article | April 17, 2013
How Good is Your Marketing Team?
The first question new marketing leaders ask themselves is, “how good is my team?”
You may have a team with talent and strong capabilities or you may have dinosaurs. Despite what you inherit, your #1 goal entering the organization is to drive results. How do the best in class marketing leaders drive results with their current team? Here’s what the best do.
Below are the top 3 common attributes top marketing leaders have to keep your team from falling behind. You can download a full list of them here.
The Top 3 Marketing Leadership Attributes that Drive Results
1. Create a Culture of Best Practice Adoption
15 – 20% of your time should be dedicated to providing strategic leadership to your team. Reading, attending conference and gaining insights from peers provide a steady flow of best practices. Sharing the best practices with your team is the lifeblood of helping your team to keep pace in a fast changing industry.
Share relevant articles with the team and decide together if new trends are worth testing. Collaborate, brainstorm and build a go to market test plan within your process. Often times when you collaborate on ideas from best practices, doing so will result in a grand slam idea. This will drive new capabilities with your team which is a leading indicator of greatness.
Reinforce a culture of best practice adoption by vetting team recommendations through the lens of best practices. Ask your team to support their recommendations by researching best practices.
2. Clarity of Organization Focus
Organizations thrive when focused on the most essential goals that drive the business. Great marketing leaders of world class organizations understand the laws of focus. Too many priorities will translate to zero priority. Sacrifice secondary ‘nice to haves’ on the altar of mediocrity. Instead drive a strong clarity of purpose.
A great example of this principal was evident in a world class B2B company I studied. I interviewed the marketing manager responsible for social media platforms. He reported that his VP of Marketing gave him one goal, and one goal only:
“Drive qualified leads. Don’t come back and tell me how many people liked our Facebook page. The mission of our team is to drive qualified leads for the sales force. I want you to drive net new inquiries with our social media platforms. Nothing more, nothing less.”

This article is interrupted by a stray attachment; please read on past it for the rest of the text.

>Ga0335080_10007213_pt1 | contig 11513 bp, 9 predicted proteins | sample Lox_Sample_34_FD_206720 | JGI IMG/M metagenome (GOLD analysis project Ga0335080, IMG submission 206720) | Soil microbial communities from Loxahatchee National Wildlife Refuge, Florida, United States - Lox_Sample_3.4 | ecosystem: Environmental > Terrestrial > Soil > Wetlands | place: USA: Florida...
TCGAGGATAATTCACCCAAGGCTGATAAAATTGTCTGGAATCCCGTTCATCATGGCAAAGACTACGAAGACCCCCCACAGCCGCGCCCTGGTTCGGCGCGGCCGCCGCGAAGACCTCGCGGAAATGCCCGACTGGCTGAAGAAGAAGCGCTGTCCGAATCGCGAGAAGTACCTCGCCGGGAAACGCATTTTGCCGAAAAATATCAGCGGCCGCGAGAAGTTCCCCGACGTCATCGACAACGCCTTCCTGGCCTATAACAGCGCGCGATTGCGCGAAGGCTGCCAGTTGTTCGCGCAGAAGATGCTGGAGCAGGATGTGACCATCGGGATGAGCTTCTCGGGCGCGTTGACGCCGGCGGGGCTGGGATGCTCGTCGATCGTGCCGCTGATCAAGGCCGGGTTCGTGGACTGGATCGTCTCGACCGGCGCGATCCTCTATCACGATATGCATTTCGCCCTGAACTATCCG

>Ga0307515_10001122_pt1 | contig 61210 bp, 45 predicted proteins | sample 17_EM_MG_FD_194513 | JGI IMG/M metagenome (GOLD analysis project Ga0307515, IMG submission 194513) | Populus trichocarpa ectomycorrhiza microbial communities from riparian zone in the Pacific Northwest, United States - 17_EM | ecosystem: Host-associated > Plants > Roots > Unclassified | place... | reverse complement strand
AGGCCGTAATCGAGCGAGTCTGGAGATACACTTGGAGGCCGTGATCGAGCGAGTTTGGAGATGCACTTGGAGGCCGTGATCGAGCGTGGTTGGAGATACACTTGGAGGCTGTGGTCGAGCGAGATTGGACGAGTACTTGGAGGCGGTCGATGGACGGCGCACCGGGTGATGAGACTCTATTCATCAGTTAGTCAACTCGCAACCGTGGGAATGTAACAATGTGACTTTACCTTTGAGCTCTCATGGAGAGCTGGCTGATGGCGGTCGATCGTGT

The goal was to drive inquiries from posts and shares. The success metric for the social media program was Quality of Qualified Inquiries. The manager still tracked the number of retweets, favorited tweets, follows, likes, etc. But these interactions were tracked only to the extent that they served as leading indicators. The only thing that mattered to his VP of Marketing was new leads. Everything else was noise. The end result was a high volume of qualified leads driven from social media.
In reality the VP of Marketing had a strong understanding of branding principals. She made sure that the social marketing manager followed brand guidelines. She understood the value of reinforcing the brand through social media. Yet she didn’t allow her manager to get mesmerized with activity. She gave him a clear purpose and he succeeded.
3. Engage the Team
Delegation is a fundamental competency for a marketing leader. Trust in your managing direct reports is important. However, this can be abused and lead to stress fractures in the team. An engaged marketing leader understands key tasks of the team. There are three opportunities for high-leverage engagement:
New Capability Acquisition – teams struggle when adding a net new capability. If it’s important enough to add, then it’s important to be involved.
Major Initiative Execution – Every marketing leader can list the 2-3 projects that most impact their success. Without micro-managing, spot check results and vet progress reports. Maintain a thorough understanding of the challenges. Help the team remove roadblocks. Set clear expectations among the entire marketing team of the priority involved in supporting the effort. Close engagement minimizes failure.
Process Adoption – Help your team produce world class results by staying close to process utilization. Challenge your team to point out the benefits they expect from standard operating procedures. Ask your team, “Why are we doing this? What benefit does it provide to the end product? How does it help our customers?” Validate understanding among the team to make sure they are not just going through the motions.
Where you find break downs in adoption hold your team accountable to providing solutions. People don’t exist to serve process, process exists to serve people. Keep the marketing processes of your team relevant to those who execute.
How good your team is depends on how good of a leader you are. Become a top leader and drive results by being strong in these top 3 attributes. Download this list of over 30 marketing leader competencies to measure yourself against to be a top leader.